Rolls-Royce has completed successful ground tests of a hybrid system using its M250 gas turbine. The tests pave the way for experimental flights on aircraft in 2021.
Rolls-Royce successfully tested the hybrid version of the M250 gas turbine in a ground demonstration setting in three operating modes: Series Hybrid, Parallel Hybrid and Turbo-Electric.
The M250 hybrid will be used as a propulsion plant with power ranging from 500kW to 1MW and Rolls-Royce says it has the potential to “transform aviation power”.
The system will be used across a range of transport platforms to enable distributed electric propulsion, including eVTOLs (electric vertical take-off and landing vehicles – in this case, hybrid electric), general aviation aircraft and hybrid helicopters.
Dr Mike Mekhiche, Deputy Director, Rolls-Royce Electrical said: “Rolls-Royce has always been a pioneer in aviation and one of the key elements of our strategy is to champion electrification across all our businesses. The successful testing of the hybrid M250 system is an important step forward in providing a hybrid-electric propulsion system that will enable a new class of quieter and cleaner air transport.”
Rolls-Royce engineers based in the United States, UK and Singapore have developed the gas turbine engine into a hybrid-electric propulsion system. The M250 has powered more than 170 varieties of fixed-wing military, civilian aircraft and helicopters since its initial development.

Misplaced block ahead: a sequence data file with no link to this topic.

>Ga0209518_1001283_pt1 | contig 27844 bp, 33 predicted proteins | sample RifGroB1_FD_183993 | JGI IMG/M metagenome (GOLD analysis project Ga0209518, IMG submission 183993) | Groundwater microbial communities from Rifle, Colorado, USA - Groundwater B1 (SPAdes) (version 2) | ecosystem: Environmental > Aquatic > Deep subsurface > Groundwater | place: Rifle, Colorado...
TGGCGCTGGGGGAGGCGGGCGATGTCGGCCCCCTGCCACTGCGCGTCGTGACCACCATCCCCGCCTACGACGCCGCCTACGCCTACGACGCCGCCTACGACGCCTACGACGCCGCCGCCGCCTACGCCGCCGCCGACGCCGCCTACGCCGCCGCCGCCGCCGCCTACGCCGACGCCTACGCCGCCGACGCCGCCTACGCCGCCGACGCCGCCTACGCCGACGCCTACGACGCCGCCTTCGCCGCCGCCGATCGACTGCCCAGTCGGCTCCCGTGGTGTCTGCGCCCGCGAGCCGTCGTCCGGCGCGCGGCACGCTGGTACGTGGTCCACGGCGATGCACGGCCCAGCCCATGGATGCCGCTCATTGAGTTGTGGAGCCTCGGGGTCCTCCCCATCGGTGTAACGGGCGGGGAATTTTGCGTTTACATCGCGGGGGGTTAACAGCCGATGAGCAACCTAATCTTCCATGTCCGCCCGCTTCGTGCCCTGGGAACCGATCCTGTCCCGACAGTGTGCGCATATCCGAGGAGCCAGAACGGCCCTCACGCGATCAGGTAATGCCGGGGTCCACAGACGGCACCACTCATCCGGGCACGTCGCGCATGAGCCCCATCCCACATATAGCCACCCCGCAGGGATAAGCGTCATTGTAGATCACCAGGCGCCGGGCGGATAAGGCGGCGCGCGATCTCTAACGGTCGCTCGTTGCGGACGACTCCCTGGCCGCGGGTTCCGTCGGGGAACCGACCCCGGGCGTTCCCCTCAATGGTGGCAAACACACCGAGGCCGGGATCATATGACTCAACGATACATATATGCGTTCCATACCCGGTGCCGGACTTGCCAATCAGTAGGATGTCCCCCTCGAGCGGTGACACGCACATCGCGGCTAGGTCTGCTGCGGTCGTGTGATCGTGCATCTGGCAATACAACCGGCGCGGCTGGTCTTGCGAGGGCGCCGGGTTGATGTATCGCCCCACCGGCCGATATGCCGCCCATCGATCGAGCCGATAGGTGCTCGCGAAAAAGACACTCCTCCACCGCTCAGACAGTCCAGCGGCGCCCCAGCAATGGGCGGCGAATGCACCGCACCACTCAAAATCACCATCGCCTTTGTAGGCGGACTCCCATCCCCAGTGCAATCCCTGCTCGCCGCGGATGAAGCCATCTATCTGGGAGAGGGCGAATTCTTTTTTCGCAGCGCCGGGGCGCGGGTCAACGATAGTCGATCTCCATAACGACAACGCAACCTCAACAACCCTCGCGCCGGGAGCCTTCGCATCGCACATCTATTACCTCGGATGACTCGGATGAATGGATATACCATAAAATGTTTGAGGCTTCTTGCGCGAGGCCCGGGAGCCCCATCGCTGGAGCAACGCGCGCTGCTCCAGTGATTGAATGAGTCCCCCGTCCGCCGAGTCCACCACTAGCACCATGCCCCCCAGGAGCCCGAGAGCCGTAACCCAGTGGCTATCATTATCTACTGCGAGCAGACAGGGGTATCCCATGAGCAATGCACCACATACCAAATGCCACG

The tests included simulating use across take-off, cruise, landing and taxiing. Rolls-Royce says they confirm the system’s suitability for a range of transport platforms including aircraft with a range of up to 1,000 miles and weighing up to 2000kg. This would support the Rolls-Royce eVTOL concept which was unveiled at Farnborough Air Show last year.
Dr Mekhiche added: “Electrification is one of the most exciting developments in aviation since the birth of the jumbo jet.
“We are determined to use our pedigree in aerospace to be at the forefront of developing innovative propulsion systems to meet the needs of the next chapter in aviation. When this happens, it’s going to transform the way aero transport is designed and produced, reducing the time required to travel, revolutionising cargo delivery and changing the way we design our cities and infrastructure.”
The next step is to further advance the hybrid propulsion system towards integration on an aircraft and experimental flights in 2021. The M250 hybrid power pack complements the AE 2100 2.5MW system being developed for larger aircraft, including regional aviation, and is being tested with Airbus on the E-Fan X demonstrator platform.